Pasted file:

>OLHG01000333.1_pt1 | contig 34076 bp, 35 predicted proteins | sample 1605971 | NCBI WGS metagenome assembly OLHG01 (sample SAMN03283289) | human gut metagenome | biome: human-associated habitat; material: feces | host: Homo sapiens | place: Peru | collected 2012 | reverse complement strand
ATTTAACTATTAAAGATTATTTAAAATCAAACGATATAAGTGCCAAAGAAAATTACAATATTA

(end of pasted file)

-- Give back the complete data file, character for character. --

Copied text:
>OLHG01000333.1_pt1 | contig 34076 bp, 35 predicted proteins | sample 1605971 | NCBI WGS metagenome assembly OLHG01 (sample SAMN03283289) | human gut metagenome | biome: human-associated habitat; material: feces | host: Homo sapiens | place: Peru | collected 2012 | reverse complement strand
ATTTAACTATTAAAGATTATTTAAAATCAAACGATATAAGTGCCAAAGAAAATTACAATATTA